1. When a piece of beautiful glassware breaks, save the pieces. An older child can file the sharp edges smooth with an emery board or file. The broken pieces are now gems. They can be used in a fountain instead of rocks, as part of creative cement work for your garden, as counters for young children, as tokens for home made games, or piled in a glass to look at - maybe set by a window so the sun can shine through, or dropped in any transparent liquid bottle, i.e. dish soap, perfume, etc. Every time you pick up that bottle to wash dishes, the tinkle of beautiful glass will make the task a bit easier.
2. I have been watching the drawing skill of Elizabeth grow and grow. She continually amazes all of us at school with her ingenuity and realism. What is essential about all her art work is that she paints what she sees. She does not paint from memory. And that is the secret! Visiting artists have shown us their photo journal and then the resulting painting. The impressionists went out to the fields and cafes for their impressions. Artists have models for their portraits. So the next time your child wants to draw a dragon, a car, a fairy.....find a picture in a magazine, encyclopedia or story book. Discuss with them what they see: a curve, a circle, a straight line. Then have them draw. They will be delighted (and so will you) at the result.
With 2 and 3 year old children, guide the child with words as well. Mackenzie drew a mermaid and everyone wondered 'did Mackenzie really draw that?' She did. We talked about what she wanted to draw, we looked at a drawing of a mermaid, and then I guided her with words....'you'll draw the body first, draw a long line, now the tail, draw a M, now another long line, go up, make a circle for the the head and go back to the other line." Cheyenne who is 2 wanted to draw her dog, Henry. So we looked at our dog - for our model, and talked about her body shapes. Then I guided her with words: draw a big circle for the body, draw a little circle for the head, draw lines for the legs,.....etc. Have fun drawing!
3. Every child at some time imagines themselves to be a fairy. A bit of costuming always helps to create this effect. Here is an easy way to make fairy wings. Use any gossamer type fabric - sheer curtain fabric, nylon net, silk, anything that is light and flowy. You will need two yards of fabric, cut one yard for each wing. Fold the yard of fabric in half. Stitch a running stitch about 3" parallel to the fold from one end to the other. Pull and thus gather the fabric with this stitch. Essentially you are making a sleeve in this folded fabric. Now cut the hem into jagged fairy type ribbon streamers. Have your child slip her arm through each sleeve and flutter in her new wings. Depending on the interest of your child, she could easily do the sewing with your guidance. It would be fun and easy to do at a child's birthday party. There is a nylon net with glitter in it that is particularly effective.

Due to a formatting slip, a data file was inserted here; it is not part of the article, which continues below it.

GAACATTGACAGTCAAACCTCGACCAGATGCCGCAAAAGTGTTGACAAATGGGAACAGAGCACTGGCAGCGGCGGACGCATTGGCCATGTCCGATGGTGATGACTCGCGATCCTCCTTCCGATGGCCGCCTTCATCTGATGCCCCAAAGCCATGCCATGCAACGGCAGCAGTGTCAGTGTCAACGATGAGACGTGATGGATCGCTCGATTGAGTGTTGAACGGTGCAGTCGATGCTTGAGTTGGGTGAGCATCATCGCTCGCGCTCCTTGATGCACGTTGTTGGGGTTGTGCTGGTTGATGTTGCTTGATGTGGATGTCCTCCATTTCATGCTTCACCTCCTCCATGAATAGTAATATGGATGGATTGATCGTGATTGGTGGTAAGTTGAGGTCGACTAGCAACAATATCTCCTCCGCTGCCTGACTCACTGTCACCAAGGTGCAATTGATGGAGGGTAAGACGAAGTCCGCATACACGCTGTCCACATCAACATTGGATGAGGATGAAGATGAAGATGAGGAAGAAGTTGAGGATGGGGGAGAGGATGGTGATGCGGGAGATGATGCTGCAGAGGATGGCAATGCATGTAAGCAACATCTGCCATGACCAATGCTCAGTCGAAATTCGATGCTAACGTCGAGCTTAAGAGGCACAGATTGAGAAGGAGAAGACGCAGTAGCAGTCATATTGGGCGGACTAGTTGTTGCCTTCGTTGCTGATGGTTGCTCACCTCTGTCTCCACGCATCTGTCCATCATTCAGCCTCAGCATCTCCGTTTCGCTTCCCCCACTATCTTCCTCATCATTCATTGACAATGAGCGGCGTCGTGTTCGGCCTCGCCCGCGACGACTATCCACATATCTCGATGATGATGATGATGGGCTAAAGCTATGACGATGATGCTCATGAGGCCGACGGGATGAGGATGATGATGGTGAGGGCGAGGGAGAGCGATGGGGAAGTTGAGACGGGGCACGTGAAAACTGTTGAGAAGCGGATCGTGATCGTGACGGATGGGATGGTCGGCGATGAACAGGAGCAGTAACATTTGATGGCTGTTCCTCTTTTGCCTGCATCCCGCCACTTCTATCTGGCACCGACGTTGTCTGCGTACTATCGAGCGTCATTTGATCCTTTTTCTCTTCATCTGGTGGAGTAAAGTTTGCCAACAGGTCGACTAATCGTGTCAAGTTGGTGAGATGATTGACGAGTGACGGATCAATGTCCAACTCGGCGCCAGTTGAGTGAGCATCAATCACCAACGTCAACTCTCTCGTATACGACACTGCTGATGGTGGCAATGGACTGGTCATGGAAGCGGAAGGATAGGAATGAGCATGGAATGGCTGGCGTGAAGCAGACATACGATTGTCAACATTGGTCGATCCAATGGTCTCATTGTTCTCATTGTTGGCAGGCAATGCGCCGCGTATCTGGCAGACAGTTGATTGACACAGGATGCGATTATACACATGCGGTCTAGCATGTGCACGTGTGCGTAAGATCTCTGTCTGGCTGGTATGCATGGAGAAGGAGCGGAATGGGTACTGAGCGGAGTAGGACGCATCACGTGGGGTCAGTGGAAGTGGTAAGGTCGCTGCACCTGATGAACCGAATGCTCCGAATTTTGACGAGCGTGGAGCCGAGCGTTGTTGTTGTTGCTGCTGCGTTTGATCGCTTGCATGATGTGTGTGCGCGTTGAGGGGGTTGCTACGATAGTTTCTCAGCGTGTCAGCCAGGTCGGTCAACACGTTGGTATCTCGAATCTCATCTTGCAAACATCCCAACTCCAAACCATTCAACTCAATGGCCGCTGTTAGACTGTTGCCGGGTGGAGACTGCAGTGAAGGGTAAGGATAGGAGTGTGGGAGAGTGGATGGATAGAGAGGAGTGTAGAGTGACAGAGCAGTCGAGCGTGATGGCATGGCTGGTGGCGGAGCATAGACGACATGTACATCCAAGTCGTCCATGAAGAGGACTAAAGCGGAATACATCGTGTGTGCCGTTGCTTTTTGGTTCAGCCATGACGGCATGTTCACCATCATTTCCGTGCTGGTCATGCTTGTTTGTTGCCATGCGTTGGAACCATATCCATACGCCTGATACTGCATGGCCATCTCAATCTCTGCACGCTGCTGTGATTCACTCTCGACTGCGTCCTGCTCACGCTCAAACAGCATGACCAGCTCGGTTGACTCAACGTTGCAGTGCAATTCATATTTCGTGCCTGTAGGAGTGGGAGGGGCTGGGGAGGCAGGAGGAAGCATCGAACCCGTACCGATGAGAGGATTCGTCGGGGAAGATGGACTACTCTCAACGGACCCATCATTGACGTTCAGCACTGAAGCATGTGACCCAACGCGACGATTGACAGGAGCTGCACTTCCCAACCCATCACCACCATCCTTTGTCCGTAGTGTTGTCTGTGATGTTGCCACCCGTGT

4. Having experienced major earthquakes and the Laguna Beach fire with children, I know the importance of emergency drills. Children should know what to do and where to go. Practice a fire drill and tornado drill. It is essential that you have a meeting place - usually a tree or light pole is easiest for children to remember. This is something one needs to do, not talk about. It only takes 30 seconds and is valuable information for your family.
5. A fun and easy game to make is the half game. Collect a set of 12 postcards of a subject your child is interested in. Cut them in half. Now use the cards as a memory game. See who can match the most halves. It's fun and interesting to see a half of something. This would be a nice present for a friend's birthday. Or use family photos (laminate these) to make a game to send to a distant cousin.
6. Children want to help in the kitchen and it's nice to have a child height table for their work. It's easy to create this in every kitchen. Pull out a cabinet drawer that is child height, set a tray on it, push the drawer in so that it holds the tray tightly. You now have a table for your child to chop lettuce, peel carrots, or slice cheese. Finish the work, put the tray next to the frig (that space that always is between the frig and the wall) so your child can easily find the tray. Next time, he can set up his own work space and be ready to help with meal preparation. We like to call it the presto table.